Following and Christopher Nolan’s Sleight-of-Hand Filmmaking

The auteur’s black-and-white “pledge” introduced his style of theatricality and deception.

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Following and Christopher Nolan’s Sleight-of-Hand Filmmaking

Christopher Nolan’s ascension into the current pantheon of Hollywood directors felt somehow inevitable. There’s a cool confidence to everything he’s written and directed, and it’s there on the screen, somehow underscored by the paranoia and obsession of his broken male heroes. They may be struggling against their insecurities, their guilt, or the women who are always betraying them, but at least they hire good tailors. Twenty years after the U.S. release of Nolan’s first feature, Following, the indie film is a fascinatingly complete statement on the entire stark, suspenseful, propulsive aesthetic the director still delivers. And it bears all the hallmarks of the time-jumping, self-assured, sleight-of-hand storytelling he brings to every feature.


A nervous, obsessed writer sits in a police interrogation room, relating the story of how he began an odd ritual: Following people around for the hell of it. Credited only as The Young Man (Jeremy Theobald), our protagonist claims he wanted to drink in details for his writing. It seems like he really just wants to know these things for himself.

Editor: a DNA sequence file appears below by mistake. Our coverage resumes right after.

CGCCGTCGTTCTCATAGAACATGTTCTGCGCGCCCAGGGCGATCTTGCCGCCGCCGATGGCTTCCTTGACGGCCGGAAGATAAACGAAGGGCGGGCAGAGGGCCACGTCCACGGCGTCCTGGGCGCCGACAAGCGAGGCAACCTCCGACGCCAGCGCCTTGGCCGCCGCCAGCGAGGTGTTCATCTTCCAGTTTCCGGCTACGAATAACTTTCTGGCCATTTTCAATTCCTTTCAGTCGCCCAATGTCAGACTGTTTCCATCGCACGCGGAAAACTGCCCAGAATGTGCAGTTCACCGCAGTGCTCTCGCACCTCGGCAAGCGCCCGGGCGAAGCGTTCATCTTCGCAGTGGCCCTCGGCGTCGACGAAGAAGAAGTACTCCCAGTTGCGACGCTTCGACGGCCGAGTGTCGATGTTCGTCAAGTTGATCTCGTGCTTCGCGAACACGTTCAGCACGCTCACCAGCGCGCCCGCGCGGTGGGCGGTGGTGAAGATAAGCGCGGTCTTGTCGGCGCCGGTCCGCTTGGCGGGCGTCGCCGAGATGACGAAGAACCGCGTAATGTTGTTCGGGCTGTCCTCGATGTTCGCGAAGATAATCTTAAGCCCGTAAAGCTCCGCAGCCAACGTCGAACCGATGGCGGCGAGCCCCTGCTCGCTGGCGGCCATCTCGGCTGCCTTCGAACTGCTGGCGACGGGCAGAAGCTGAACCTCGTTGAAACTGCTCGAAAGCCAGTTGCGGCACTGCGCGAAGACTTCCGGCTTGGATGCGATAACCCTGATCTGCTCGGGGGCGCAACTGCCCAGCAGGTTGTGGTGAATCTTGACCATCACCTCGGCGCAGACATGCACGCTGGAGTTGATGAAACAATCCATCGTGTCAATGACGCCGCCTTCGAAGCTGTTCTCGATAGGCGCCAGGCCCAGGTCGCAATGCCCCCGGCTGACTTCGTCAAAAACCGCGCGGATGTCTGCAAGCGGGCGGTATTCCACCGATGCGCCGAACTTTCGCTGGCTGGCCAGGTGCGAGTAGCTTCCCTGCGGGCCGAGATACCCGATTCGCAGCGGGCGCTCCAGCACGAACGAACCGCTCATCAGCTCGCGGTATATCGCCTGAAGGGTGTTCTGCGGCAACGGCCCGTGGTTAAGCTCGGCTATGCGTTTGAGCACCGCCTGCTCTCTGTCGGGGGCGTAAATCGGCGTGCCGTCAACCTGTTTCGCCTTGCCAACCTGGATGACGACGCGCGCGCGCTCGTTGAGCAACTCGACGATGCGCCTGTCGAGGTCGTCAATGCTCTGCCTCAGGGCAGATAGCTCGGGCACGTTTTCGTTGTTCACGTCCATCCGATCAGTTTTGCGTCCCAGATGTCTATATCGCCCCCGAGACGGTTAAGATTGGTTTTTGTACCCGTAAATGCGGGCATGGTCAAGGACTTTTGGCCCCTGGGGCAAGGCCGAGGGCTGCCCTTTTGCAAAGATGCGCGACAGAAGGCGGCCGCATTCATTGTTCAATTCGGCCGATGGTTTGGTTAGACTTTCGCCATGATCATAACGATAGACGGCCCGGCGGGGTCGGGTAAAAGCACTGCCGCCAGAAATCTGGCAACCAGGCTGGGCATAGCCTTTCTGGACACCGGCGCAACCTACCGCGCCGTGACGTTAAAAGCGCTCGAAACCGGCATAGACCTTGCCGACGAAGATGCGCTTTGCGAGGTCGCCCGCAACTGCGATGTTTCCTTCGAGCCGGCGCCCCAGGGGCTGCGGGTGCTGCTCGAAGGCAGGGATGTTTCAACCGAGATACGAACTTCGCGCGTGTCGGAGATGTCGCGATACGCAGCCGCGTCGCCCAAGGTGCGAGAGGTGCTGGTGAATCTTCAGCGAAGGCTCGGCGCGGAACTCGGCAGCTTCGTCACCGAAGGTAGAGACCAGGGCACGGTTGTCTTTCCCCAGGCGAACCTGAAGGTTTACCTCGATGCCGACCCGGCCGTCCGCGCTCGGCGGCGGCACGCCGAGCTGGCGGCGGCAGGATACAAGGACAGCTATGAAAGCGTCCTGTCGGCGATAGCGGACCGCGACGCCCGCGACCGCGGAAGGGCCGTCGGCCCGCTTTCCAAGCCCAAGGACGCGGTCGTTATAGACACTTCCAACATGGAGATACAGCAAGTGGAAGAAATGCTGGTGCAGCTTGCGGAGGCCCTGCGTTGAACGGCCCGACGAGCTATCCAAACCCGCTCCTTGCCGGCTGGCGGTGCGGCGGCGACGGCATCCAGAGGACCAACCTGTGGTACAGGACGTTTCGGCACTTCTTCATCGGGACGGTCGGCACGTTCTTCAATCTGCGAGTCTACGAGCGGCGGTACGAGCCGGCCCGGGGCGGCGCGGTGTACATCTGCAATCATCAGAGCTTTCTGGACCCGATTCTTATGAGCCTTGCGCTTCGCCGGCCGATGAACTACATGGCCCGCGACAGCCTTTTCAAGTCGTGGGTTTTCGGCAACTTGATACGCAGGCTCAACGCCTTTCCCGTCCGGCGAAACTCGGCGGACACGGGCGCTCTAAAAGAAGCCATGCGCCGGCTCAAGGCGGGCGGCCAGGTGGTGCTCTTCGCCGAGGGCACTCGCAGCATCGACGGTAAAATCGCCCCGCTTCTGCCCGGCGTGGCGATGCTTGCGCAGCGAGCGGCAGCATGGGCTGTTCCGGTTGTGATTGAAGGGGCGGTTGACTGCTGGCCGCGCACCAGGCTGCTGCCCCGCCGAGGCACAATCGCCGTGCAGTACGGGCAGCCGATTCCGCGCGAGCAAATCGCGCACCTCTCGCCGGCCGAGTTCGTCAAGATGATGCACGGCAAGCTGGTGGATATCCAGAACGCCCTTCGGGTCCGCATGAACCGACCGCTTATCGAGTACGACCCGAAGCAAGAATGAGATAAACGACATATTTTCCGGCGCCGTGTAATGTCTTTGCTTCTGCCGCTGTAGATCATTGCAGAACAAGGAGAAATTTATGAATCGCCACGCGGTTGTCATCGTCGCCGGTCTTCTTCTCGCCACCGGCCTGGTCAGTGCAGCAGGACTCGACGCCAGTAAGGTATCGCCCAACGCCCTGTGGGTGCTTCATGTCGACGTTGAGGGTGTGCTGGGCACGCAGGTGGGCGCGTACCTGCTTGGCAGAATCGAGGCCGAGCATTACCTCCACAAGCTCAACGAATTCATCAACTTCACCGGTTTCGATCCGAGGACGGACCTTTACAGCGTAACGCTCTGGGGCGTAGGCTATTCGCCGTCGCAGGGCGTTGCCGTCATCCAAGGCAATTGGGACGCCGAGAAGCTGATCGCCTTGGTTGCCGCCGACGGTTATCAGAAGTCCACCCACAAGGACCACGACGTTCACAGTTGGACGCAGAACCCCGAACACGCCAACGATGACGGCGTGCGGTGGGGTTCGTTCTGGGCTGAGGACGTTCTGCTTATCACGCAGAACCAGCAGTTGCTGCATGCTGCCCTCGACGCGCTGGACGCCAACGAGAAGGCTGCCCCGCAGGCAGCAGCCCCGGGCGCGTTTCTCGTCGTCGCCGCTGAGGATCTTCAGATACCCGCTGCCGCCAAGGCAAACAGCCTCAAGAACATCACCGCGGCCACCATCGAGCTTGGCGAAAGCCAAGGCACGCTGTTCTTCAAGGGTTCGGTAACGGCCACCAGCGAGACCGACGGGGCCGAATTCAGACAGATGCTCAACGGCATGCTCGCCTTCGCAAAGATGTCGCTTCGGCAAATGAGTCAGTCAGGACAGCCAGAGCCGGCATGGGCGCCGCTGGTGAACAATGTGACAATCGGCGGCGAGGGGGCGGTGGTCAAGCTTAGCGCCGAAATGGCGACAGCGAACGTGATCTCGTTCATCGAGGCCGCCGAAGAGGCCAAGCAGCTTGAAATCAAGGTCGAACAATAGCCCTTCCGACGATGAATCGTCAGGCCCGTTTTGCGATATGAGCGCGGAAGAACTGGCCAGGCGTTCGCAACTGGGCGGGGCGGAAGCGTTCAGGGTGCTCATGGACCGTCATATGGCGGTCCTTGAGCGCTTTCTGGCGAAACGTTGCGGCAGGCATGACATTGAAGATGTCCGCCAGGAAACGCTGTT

One day, he’s made by one of his marks, the cat burglar Cobb (Alex Haw). Cobb decides he’ll bring The Young Man along on his blithe home invasions, teaching him the tricks of the trade: Don’t dress like a burglar, go with latex gloves for a good grip that avoids leaving prints, only steal things that are easy to fence and hard to trace, and always case the joint. Cobb’s propensity for sowing chaos in his victims’ lives—a misplaced earring here, a pair of underwear from a totally unrelated flat there—is far more sinister than the rest of his petty crime.

At the same time, The Young Man is becoming involved with another of his longtime marks, a woman credited only as The Blonde (Lucy Russell). In the course of Nolan’s out-of-order, suspense-building plot, we discover The Young Man started following her after Cobb brought him along to burgle her apartment. She’s a damsel in distress, at the mercy of a gangster with compromising photos of her locked in a safe. After his falling out with Cobb, The Young Man decides he’ll help her, transforming himself into the same kind of slickly dressed master thief to pull off a violent heist.

Like all Nolan stories, though, there’s a twist. The Young Man is himself the mark, followed and groomed by Cobb and The Blonde to be convinced to raid the gangster’s vault. He confronts The Blonde about it and goes to the police, but it’s too late. The Young Man finds out at the last that he’s been framed, and Cobb has killed the only woman who could corroborate his story before slipping anonymously into the throng of pedestrians.


The hallmarks of Nolan’s directorial style—narration over montage action that creates a sense of being unmoored, the framing device that brings viewers back to a baseline before the start of each act, the changes in characters’ appearances to indicate both how they’ve changed and easily mark to viewers where we are in the story even as time jumps all over the place—are all on display in a movie without the big-name actors, expensive cameras or mind-bending set pieces. In so many of the details, large and small, you’ll see echoes of later films where Nolan more fully develops similar ideas.